Efforts towards Bodo unification
The division in Bodo leadership has for long cast a pall on BTAD politics, particularly the fierce rivalry between Rabiram rzary and Hagrama Mohilary which goes back to the signing of the BTC accord in February 2003. The then Bodo Liberation Tigers (BLT) chief Hagrama Mohilary had stolen the thunder for signing the accord, leaving in the sidelines the likes of Rabiram rzary who had led the All Bodo Students Union (ABSU). So the coming together of the two leaders will doubtless give a fillip to efforts to bring major Bodo leaders on the same platform in the light of changed political realities. After all, the defeat of powerful BPF leader Chandan Brahma in Kokrajhar parliamentary constituency in the 2014 Lok Sabha elections indicated which way the political winds were blowing. Former militant leader and independent candidate ba Sarania became the first non-Bodo to win this seat, that too by a whopping margin of 3.55 lakh. The consolidation of non-Bodo votes under platforms like ‘Sanmilita Jagosthiya Aikya Mancha’ and ‘Oboro Suraksha Samiti’ was a significant development, though it was not replicated in the 2015 elections to the Bodoland Territorial Council (BTC). While Hagrama-led BPF maged to retain the 40-member BTC for the third time, seven seats were bagged by the newly-floated People’s Coordition for Democratic Rights (PCDR), formed by the ABSU, Rabiram rzary-led BPPF and UDPF and supported by some other ethnic groups. That the AIUDF too opened its account with four seats did not escape political observers; back in 2012, AIUDF supremo Badaruddin Ajmal’s demand to scrap the BTC accord and dissolve the council had raised the ire of a wide cross-section of Bodo leaders.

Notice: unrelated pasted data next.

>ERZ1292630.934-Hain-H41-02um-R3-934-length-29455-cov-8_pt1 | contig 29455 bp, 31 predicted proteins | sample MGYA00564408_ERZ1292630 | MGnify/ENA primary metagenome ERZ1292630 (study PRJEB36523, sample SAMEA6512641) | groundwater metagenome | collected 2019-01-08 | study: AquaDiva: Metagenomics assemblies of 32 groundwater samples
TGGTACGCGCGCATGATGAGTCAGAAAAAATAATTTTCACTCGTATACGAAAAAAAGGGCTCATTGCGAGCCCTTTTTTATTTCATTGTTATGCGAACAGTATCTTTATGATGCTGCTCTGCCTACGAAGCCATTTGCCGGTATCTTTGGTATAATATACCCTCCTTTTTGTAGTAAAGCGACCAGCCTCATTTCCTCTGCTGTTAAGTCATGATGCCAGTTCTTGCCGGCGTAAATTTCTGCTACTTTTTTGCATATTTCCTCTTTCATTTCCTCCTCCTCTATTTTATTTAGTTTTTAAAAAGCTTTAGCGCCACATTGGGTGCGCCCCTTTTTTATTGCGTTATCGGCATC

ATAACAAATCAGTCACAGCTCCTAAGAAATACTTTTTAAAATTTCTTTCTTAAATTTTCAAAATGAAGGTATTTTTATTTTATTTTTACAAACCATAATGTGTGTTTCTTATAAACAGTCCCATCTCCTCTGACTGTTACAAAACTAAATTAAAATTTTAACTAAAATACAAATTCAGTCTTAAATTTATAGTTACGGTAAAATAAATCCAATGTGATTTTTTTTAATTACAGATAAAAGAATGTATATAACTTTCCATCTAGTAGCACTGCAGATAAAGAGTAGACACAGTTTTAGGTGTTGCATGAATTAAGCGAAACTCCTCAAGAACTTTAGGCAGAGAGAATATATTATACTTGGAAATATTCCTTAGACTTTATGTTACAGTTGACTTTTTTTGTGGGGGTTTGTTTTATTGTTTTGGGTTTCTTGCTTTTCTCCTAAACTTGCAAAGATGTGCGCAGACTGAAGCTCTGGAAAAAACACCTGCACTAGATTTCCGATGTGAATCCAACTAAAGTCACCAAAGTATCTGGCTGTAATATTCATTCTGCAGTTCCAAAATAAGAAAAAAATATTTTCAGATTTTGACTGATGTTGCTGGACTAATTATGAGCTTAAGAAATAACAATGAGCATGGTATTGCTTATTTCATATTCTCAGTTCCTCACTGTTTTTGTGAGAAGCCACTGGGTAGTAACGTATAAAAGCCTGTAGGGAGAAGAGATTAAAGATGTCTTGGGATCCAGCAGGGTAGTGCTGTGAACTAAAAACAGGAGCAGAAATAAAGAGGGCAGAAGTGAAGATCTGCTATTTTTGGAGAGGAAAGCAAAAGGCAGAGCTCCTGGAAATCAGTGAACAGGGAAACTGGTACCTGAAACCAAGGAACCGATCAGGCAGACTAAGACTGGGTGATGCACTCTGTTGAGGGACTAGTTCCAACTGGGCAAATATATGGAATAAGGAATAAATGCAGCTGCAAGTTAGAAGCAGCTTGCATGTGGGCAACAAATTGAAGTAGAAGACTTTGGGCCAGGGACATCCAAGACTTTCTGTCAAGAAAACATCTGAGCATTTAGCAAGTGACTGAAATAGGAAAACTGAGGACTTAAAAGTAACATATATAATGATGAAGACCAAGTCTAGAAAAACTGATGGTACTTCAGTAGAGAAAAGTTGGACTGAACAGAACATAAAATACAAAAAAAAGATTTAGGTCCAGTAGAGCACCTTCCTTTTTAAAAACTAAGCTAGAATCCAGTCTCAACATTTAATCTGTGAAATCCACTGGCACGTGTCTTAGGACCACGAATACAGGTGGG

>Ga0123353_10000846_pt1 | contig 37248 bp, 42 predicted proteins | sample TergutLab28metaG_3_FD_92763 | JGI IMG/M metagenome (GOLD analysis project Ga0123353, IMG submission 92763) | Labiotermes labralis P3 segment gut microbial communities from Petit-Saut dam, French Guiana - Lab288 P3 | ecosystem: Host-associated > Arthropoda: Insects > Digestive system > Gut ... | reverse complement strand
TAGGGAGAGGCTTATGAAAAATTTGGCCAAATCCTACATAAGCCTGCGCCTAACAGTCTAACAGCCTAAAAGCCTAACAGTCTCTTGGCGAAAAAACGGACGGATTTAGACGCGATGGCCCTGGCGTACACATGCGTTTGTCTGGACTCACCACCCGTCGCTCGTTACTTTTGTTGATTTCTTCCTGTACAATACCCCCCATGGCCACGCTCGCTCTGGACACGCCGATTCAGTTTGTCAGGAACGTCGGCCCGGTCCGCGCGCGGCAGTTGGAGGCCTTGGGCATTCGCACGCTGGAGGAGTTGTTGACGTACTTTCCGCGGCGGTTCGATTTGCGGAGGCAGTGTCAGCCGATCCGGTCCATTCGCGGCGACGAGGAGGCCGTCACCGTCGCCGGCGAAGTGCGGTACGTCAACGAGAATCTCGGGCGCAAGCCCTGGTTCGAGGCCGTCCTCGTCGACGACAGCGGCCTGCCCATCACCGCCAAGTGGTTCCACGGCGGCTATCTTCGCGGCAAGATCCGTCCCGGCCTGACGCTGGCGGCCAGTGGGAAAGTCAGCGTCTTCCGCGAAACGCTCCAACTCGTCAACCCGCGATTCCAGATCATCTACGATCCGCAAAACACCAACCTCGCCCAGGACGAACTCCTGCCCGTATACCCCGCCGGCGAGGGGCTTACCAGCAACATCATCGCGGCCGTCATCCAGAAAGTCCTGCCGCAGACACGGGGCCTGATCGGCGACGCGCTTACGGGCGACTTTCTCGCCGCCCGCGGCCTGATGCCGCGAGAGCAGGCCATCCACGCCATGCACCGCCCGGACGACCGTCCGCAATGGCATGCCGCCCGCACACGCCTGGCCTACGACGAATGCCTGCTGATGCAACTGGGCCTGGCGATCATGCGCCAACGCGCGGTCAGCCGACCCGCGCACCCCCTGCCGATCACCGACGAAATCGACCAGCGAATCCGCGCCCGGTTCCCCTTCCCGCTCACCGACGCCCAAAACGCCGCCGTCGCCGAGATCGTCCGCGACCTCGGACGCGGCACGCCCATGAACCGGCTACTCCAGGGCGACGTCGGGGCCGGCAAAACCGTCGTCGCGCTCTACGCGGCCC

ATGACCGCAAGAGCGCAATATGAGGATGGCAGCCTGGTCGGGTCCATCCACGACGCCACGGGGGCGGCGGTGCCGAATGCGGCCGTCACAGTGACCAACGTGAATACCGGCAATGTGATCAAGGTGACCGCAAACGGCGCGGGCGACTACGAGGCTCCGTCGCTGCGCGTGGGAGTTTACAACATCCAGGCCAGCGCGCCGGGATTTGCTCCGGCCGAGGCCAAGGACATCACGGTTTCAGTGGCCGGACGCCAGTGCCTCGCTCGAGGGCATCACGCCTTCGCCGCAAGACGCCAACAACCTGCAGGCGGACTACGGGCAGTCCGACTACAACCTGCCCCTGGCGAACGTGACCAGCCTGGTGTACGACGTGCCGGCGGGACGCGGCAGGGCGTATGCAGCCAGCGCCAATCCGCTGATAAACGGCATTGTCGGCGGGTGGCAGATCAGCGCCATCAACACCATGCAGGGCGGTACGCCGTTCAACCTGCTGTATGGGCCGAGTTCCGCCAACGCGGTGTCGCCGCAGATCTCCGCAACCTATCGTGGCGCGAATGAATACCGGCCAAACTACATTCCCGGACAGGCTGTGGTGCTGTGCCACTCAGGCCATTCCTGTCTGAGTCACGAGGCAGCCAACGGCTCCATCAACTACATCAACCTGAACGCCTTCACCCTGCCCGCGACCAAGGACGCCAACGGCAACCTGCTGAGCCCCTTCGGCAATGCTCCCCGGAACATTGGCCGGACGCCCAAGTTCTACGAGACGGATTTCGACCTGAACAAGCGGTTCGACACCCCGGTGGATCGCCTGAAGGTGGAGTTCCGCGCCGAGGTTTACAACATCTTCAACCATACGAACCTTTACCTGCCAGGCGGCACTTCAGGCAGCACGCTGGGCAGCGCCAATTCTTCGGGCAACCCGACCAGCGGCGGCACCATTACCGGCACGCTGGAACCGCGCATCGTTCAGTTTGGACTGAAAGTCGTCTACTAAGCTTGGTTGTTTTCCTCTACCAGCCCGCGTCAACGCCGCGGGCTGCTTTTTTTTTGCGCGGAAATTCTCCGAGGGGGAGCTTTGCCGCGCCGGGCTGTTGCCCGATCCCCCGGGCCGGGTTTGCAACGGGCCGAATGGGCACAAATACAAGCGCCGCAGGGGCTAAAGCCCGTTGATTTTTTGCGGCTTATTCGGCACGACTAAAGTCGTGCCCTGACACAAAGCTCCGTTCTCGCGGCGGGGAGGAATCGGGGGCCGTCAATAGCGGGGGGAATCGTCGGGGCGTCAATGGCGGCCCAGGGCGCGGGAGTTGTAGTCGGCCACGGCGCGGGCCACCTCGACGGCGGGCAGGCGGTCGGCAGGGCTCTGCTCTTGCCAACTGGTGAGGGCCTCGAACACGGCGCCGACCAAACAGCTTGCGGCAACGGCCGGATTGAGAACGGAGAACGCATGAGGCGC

With the BPPF merging into BPF, Rabiram rzary gets the ticket to contest from the Kokrajhar West seat for the coming assembly elections. However, Hagrama Mohilary still has far to go to bring other prominent Bodo leaders on board, particularly ABSU president Promod Boro, United People’s Party (UPP) president Urkhao Gwra Brahma and NDFB-P leaders like Dhiren Boro and Gobinda Basumatary. The Bodoland tiol Council (BNC) along with the Bodo Sahitya Sabha has been trying for some time to bring all these Bodo leaders on a common platform, but differences persist. The ABSU, NDFB-P and ‘Peoples Joint Action Committee for Bodoland Movement’ (PJACBM) are also staking out a separate bargaining position with the demand for a separate Bodoland state. These three organisations are reportedly planning to raise this demand strongly during Prime Minister rendra Modi’s visit to Kokrajhar on Tuesday. After sewing up an alliance with the BPF on Monday, it remains to be seen how the BJP’s tiol leadership negotiate this demand of other Bodo leaders, what with the party’s stated position of supporting creation of smaller states to bring about faster development. But Hagrama Mohilary throwing in his lot with the BJP represents a huge shift in alliance politics in the State. The BPF will contest in the 16 seats falling within Bodoland Territorial Area Districts (BTAD), while supporting the BJP in 12 other Bodo-domited assembly seats. The BPF has also claimed sizeable influence in districts like Darrang, Lakhimpur, Dhemaji, gaon, Morigaon and the two Kamrup districts.
That this alliance has rattled the Congress in Assam is borne out by Chief Minister Tarun Gogoi doing his best to belittle Modi’s programme to address a BPF rally at Bodofa gar, where he is expected to announce a slew of goodies for BTC including a fincial package of at least Rs 1,000 crore annually for 3-5 years. While the BJP is projecting its alliance with the BPF as the beginning of a move to unite all indigenous communities in the State, the reality is more fragmented. Hagrama Mohilary has shrewdly leveraged his position as chairman of the tribal unity platform ‘United People’s Front’ floated last August. But other UPF constituents like the Hills State Demand Committee, Gashakti Assam and Rabha Hasong Joutha Sangram Samiti are keeping their cards close to the chest as their political agendas are different. If Hagrama Mohilary and other Bodo leaders do mage to join hands, they will have a huge challenge on their hands to satisfy the aspirations of different communities within BTAD, particularly the problems of land rights, safeguarding cultural-linguistic identities and bringing about socio-economic development while maging population areas in this highly sensitive region.